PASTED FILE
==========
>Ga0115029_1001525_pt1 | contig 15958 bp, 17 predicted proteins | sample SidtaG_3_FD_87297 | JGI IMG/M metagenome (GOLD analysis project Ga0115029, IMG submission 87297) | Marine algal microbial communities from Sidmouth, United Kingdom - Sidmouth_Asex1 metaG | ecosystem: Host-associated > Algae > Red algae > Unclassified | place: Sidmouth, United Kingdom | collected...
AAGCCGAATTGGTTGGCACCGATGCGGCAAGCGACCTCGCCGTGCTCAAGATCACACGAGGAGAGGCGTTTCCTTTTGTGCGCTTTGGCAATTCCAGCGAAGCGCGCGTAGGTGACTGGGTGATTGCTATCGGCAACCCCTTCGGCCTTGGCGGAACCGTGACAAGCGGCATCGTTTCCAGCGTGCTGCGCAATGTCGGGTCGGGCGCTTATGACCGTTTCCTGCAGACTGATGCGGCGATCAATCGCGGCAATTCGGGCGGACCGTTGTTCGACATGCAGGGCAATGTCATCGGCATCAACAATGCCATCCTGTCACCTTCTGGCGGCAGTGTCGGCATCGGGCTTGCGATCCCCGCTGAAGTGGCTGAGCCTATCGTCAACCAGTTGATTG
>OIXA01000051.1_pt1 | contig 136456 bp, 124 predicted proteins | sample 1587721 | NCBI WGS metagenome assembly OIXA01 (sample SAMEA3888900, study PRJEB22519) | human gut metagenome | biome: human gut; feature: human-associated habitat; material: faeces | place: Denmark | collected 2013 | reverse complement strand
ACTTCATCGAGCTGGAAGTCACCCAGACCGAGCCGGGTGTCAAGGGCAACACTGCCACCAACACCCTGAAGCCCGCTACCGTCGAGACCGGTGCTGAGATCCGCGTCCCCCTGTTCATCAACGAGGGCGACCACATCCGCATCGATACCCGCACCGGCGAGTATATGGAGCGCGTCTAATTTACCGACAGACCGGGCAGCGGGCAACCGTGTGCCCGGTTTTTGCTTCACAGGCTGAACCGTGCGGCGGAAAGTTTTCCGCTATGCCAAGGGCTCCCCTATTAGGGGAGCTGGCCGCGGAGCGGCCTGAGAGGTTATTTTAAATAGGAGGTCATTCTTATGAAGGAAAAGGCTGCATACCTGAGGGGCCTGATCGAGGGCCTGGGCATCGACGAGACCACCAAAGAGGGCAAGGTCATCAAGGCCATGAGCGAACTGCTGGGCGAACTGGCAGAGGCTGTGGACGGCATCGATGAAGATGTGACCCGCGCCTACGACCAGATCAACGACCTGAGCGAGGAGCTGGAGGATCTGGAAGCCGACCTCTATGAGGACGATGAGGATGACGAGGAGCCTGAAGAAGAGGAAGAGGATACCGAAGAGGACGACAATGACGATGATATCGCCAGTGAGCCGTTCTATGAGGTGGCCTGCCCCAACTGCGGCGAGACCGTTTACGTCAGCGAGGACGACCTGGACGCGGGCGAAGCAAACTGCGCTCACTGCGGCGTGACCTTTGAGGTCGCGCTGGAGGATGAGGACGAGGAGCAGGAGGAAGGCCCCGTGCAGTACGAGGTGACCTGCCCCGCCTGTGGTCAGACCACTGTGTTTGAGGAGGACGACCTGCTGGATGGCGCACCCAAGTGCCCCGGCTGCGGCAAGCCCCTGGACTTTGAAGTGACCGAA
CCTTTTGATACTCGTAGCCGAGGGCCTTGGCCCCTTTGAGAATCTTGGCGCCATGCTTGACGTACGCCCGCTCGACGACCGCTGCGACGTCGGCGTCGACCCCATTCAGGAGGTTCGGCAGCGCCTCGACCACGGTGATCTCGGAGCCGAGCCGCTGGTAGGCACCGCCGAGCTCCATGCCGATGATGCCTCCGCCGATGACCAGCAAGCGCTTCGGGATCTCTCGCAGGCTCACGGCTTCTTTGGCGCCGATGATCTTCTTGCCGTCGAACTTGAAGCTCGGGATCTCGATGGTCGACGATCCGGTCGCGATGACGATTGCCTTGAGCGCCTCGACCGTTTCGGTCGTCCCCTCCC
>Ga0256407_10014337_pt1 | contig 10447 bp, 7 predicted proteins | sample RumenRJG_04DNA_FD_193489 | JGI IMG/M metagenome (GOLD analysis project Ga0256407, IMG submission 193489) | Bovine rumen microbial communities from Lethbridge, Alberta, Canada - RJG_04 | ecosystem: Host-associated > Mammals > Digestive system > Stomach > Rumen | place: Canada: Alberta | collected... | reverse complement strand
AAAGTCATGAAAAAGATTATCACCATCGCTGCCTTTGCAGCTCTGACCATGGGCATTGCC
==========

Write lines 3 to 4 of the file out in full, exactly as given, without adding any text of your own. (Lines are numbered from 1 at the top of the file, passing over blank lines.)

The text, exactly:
>OIXA01000051.1_pt1 | contig 136456 bp, 124 predicted proteins | sample 1587721 | NCBI WGS metagenome assembly OIXA01 (sample SAMEA3888900, study PRJEB22519) | human gut metagenome | biome: human gut; feature: human-associated habitat; material: faeces | place: Denmark | collected 2013 | reverse complement strand
ACTTCATCGAGCTGGAAGTCACCCAGACCGAGCCGGGTGTCAAGGGCAACACTGCCACCAACACCCTGAAGCCCGCTACCGTCGAGACCGGTGCTGAGATCCGCGTCCCCCTGTTCATCAACGAGGGCGACCACATCCGCATCGATACCCGCACCGGCGAGTATATGGAGCGCGTCTAATTTACCGACAGACCGGGCAGCGGGCAACCGTGTGCCCGGTTTTTGCTTCACAGGCTGAACCGTGCGGCGGAAAGTTTTCCGCTATGCCAAGGGCTCCCCTATTAGGGGAGCTGGCCGCGGAGCGGCCTGAGAGGTTATTTTAAATAGGAGGTCATTCTTATGAAGGAAAAGGCTGCATACCTGAGGGGCCTGATCGAGGGCCTGGGCATCGACGAGACCACCAAAGAGGGCAAGGTCATCAAGGCCATGAGCGAACTGCTGGGCGAACTGGCAGAGGCTGTGGACGGCATCGATGAAGATGTGACCCGCGCCTACGACCAGATCAACGACCTGAGCGAGGAGCTGGAGGATCTGGAAGCCGACCTCTATGAGGACGATGAGGATGACGAGGAGCCTGAAGAAGAGGAAGAGGATACCGAAGAGGACGACAATGACGATGATATCGCCAGTGAGCCGTTCTATGAGGTGGCCTGCCCCAACTGCGGCGAGACCGTTTACGTCAGCGAGGACGACCTGGACGCGGGCGAAGCAAACTGCGCTCACTGCGGCGTGACCTTTGAGGTCGCGCTGGAGGATGAGGACGAGGAGCAGGAGGAAGGCCCCGTGCAGTACGAGGTGACCTGCCCCGCCTGTGGTCAGACCACTGTGTTTGAGGAGGACGACCTGCTGGATGGCGCACCCAAGTGCCCCGGCTGCGGCAAGCCCCTGGACTTTGAAGTGACCGAA